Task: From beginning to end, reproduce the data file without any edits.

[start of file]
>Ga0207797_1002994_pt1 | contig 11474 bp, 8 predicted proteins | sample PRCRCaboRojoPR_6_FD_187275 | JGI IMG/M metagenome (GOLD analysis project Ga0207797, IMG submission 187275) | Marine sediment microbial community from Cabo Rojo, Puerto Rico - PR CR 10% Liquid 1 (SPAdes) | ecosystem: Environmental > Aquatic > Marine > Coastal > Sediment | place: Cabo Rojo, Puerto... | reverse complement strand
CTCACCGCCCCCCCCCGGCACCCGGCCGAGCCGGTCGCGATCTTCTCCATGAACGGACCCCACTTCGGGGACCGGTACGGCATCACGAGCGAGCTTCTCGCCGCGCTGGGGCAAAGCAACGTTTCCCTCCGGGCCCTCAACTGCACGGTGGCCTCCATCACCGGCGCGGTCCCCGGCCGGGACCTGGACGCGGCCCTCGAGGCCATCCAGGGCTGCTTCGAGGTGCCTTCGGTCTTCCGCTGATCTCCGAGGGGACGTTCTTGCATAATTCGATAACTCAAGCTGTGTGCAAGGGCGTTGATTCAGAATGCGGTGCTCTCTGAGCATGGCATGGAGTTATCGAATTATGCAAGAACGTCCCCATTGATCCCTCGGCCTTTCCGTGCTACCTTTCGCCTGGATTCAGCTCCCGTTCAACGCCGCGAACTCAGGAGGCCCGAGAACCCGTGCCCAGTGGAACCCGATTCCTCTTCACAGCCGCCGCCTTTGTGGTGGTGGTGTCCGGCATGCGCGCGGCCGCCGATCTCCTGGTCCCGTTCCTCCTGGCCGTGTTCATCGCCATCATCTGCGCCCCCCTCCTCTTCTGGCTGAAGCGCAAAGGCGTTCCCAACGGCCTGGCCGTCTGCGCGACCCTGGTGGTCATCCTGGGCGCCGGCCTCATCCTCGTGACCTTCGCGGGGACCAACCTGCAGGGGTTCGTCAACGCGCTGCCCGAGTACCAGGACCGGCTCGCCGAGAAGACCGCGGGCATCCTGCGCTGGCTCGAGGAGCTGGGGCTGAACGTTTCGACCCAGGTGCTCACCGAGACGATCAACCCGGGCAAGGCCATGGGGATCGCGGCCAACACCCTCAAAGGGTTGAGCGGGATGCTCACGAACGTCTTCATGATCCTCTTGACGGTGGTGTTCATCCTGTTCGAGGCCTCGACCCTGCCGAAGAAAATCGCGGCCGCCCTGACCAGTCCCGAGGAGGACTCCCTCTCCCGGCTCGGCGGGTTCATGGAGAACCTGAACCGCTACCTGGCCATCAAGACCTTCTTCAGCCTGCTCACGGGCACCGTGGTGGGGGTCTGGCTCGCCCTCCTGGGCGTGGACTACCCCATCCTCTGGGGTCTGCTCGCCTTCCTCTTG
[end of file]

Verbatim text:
>Ga0207797_1002994_pt1 | contig 11474 bp, 8 predicted proteins | sample PRCRCaboRojoPR_6_FD_187275 | JGI IMG/M metagenome (GOLD analysis project Ga0207797, IMG submission 187275) | Marine sediment microbial community from Cabo Rojo, Puerto Rico - PR CR 10% Liquid 1 (SPAdes) | ecosystem: Environmental > Aquatic > Marine > Coastal > Sediment | place: Cabo Rojo, Puerto... | reverse complement strand
CTCACCGCCCCCCCCCGGCACCCGGCCGAGCCGGTCGCGATCTTCTCCATGAACGGACCCCACTTCGGGGACCGGTACGGCATCACGAGCGAGCTTCTCGCCGCGCTGGGGCAAAGCAACGTTTCCCTCCGGGCCCTCAACTGCACGGTGGCCTCCATCACCGGCGCGGTCCCCGGCCGGGACCTGGACGCGGCCCTCGAGGCCATCCAGGGCTGCTTCGAGGTGCCTTCGGTCTTCCGCTGATCTCCGAGGGGACGTTCTTGCATAATTCGATAACTCAAGCTGTGTGCAAGGGCGTTGATTCAGAATGCGGTGCTCTCTGAGCATGGCATGGAGTTATCGAATTATGCAAGAACGTCCCCATTGATCCCTCGGCCTTTCCGTGCTACCTTTCGCCTGGATTCAGCTCCCGTTCAACGCCGCGAACTCAGGAGGCCCGAGAACCCGTGCCCAGTGGAACCCGATTCCTCTTCACAGCCGCCGCCTTTGTGGTGGTGGTGTCCGGCATGCGCGCGGCCGCCGATCTCCTGGTCCCGTTCCTCCTGGCCGTGTTCATCGCCATCATCTGCGCCCCCCTCCTCTTCTGGCTGAAGCGCAAAGGCGTTCCCAACGGCCTGGCCGTCTGCGCGACCCTGGTGGTCATCCTGGGCGCCGGCCTCATCCTCGTGACCTTCGCGGGGACCAACCTGCAGGGGTTCGTCAACGCGCTGCCCGAGTACCAGGACCGGCTCGCCGAGAAGACCGCGGGCATCCTGCGCTGGCTCGAGGAGCTGGGGCTGAACGTTTCGACCCAGGTGCTCACCGAGACGATCAACCCGGGCAAGGCCATGGGGATCGCGGCCAACACCCTCAAAGGGTTGAGCGGGATGCTCACGAACGTCTTCATGATCCTCTTGACGGTGGTGTTCATCCTGTTCGAGGCCTCGACCCTGCCGAAGAAAATCGCGGCCGCCCTGACCAGTCCCGAGGAGGACTCCCTCTCCCGGCTCGGCGGGTTCATGGAGAACCTGAACCGCTACCTGGCCATCAAGACCTTCTTCAGCCTGCTCACGGGCACCGTGGTGGGGGTCTGGCTCGCCCTCCTGGGCGTGGACTACCCCATCCTCTGGGGTCTGCTCGCCTTCCTCTTG